-Live in friendship with(all beings/each other)
So now It’s time to branch out. I begin the visualization of the purple metta sphere expanding ever outwards as the earth gets smaller and smaller and then disappears as stars turn into the milky way. You can pause at this point to visualize the whole milky way, with it’s hundred billion stars, encompassed in the metta sphere, you can say the words if you wish.
It’s time to move on again, the milky way gets ever smaller and other galaxies come into view which are also getting smaller millions, billions, hundreds of billions, soon you are looking at the universe(the purple web is essentially a “picture” of the universe put forth by astronomy). At the pause you are with the universe, encompassing all of it whole with your limitless goodwill, all beings everywhere in the universe, in any form of existence, you can say the words once more.
But wait.. we aren’t done here just yet. Being an astronomy buff I take it to the next level. The visualization continues to expand with the metta sphere as the universe itself begins to grow smaller… suddenly it’s encompased in a sphere, and as you expand out you see others, dozens, hundreds, thousands, millions of universes. You are now in the multiverse. it is here where that release of mind reaches it’s peak. You are expanding the metta spehere, expanding your limitless good will, beyond the limits of our current experience. You are now encompassing all beings in any form of existence, in any universe or plane of existence, anywhere, and everywhere.
Every single living being that exists, you offer your goodwill, your friendship, your feelings of camaraderie, for all fellow beings who share existence with you… ALL of US, come into existence, live for a time, then pass away, all of us who have physical forms are children of the stars, ie we are made up of material that came from the heart of an exploding star. I’m not talking about a sort of “universal mind” or “universal one-ness”, the Buddha never taught that, but a camaraderie born of siblingship, of being in the same boat(samsara) as it were.
That is basic exalted metta as taught at Bhavana and personalized by me. I do this process while reciting the metta sutta, while looking up at the stars, when I wake up, and when I go to bed. Remember the words ands visualizations are not set in stone, you find what works best for you to develop the feeling of metta. I often describe the feeling as that feeling you get sitting around the table with close family and friends, a feeling of safety, acceptance, friendship, with no emnity or fear.
Metta is not about whether others like you or hate you or care about you. There is nothing magical about metta, you are not sending healing or peaceful waves at people expecting them to “get” the positive thoughts etc. Metta is about developing your own mind to be free of ill-will and negativity, and that is always worth it.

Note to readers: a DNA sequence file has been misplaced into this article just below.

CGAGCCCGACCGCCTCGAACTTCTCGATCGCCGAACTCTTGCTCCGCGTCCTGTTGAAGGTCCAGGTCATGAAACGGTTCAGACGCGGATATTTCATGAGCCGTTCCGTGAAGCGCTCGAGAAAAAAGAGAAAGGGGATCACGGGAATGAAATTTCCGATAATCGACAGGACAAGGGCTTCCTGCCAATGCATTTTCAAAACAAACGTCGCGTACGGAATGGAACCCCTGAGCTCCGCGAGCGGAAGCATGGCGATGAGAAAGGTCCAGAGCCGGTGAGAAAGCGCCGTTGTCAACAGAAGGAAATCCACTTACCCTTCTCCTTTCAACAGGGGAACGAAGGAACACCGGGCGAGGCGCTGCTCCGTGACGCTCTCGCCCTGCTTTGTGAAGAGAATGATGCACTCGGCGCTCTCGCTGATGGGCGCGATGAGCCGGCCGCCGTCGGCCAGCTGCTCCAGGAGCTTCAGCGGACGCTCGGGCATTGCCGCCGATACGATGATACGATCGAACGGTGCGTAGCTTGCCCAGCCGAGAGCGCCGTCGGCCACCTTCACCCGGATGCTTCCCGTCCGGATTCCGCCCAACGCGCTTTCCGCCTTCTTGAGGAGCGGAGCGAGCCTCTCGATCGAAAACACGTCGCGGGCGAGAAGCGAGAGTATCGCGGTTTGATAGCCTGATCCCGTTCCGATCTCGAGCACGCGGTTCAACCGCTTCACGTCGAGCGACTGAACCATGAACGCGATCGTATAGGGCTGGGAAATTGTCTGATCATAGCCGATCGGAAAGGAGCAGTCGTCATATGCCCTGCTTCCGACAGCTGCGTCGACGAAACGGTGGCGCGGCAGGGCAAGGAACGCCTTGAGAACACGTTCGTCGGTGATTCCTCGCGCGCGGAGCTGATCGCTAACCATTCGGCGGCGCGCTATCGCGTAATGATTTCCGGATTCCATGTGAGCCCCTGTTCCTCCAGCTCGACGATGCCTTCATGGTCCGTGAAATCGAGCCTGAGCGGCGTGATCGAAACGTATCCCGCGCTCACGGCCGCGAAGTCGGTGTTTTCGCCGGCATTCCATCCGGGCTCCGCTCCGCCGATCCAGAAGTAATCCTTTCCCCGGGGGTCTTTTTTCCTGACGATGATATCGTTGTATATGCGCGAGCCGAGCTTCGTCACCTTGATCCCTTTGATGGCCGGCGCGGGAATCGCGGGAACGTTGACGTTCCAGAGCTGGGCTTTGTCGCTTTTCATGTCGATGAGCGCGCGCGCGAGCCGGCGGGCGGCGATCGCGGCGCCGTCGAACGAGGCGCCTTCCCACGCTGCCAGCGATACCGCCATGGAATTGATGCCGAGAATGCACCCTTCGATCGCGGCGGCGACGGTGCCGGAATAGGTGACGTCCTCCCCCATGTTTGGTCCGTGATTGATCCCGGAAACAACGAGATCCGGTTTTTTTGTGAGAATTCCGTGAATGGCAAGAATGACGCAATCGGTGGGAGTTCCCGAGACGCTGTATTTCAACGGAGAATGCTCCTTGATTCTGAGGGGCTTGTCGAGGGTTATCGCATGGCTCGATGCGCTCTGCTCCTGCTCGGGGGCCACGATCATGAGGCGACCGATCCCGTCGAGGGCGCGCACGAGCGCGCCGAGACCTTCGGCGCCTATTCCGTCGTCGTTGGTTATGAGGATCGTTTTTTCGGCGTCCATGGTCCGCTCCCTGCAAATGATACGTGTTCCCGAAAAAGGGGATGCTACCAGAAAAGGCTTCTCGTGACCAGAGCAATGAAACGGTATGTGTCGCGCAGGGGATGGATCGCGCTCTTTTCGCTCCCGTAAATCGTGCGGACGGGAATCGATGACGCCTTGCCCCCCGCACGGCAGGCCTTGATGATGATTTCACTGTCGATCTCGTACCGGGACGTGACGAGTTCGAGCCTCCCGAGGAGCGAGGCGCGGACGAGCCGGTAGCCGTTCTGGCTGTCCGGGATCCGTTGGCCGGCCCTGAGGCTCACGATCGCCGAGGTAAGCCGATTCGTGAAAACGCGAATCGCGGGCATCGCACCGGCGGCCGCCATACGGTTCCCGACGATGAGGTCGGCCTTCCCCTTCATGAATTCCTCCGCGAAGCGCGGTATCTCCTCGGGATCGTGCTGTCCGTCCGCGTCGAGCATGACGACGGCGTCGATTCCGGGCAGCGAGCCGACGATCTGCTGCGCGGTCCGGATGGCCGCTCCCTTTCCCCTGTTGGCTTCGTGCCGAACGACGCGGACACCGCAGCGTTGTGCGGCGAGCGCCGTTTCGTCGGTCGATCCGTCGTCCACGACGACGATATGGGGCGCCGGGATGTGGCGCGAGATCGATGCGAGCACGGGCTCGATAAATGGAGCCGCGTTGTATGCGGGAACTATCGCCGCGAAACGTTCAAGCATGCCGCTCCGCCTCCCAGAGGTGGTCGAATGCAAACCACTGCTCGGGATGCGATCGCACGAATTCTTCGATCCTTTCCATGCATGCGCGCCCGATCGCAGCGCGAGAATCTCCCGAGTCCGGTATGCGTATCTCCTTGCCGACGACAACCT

“Happy indeed we live, friendly amidst the hostile. Amidst hostile men we dwell free from hatred. Dhp 15”
To close, I think this Metta practice is perfectly captured in one of my favorite poems “Outwitted” by Edwin Markham:
“He drew a circle that shut me out — Heretic, rebel, a thing to flout. But Love and I had the wit to win: We drew a circle that took him in!”
I will be returning to Buddhist Insights June 16-18 to lead a weekend retreat on cultivating a mindfulness of death. When the links are available I will post them in the future. Here is the introduction:
“Do you ever take the time to think about death? Yours and your loved ones? Most people would emphatically say no, and so they live in fear and dread throughout their lives, seeking to avoid any thought or encounter with death and its close companions, old age and sickness.
Cultivating and living with a mindfulness of death does the opposite of what one might expect. Instead fear and sadness, it cultivates peace, acceptance, compassion, and a drive to live your life in a way that is the most beneficial to you and others, for as long as you have left.
The Buddha said that mindfulness of death is of great benefit, come spend the weekend with Bhante J facing your fears, because beyond those fears is freedom.”
So we come to the final article for this series. The final piece where we put it all together. Now we will put everything we’ve learned so far, and a few new things, into one coherent practice that can be done in 10 minutes or less.
You can do this anywhere, on the cushion or off. I began this practice a few years ago by standing in front of the skeleton by the meditation hall here at Bhavana, which I still do today. So let us begin:
We start out with a simple recollection. We remind ourselves “I may die today, I may die tomorrow, I may die at any time”. Bhante Seelananda here at Bhavana teaches at the mindfulness of death retreat to start from a future time period, 10 years for example, and to count down at intervals from “I may die in 10 years” to “I may die, in 1 second”. It may be helpful for some but I find compressing it to the statement above works better for me.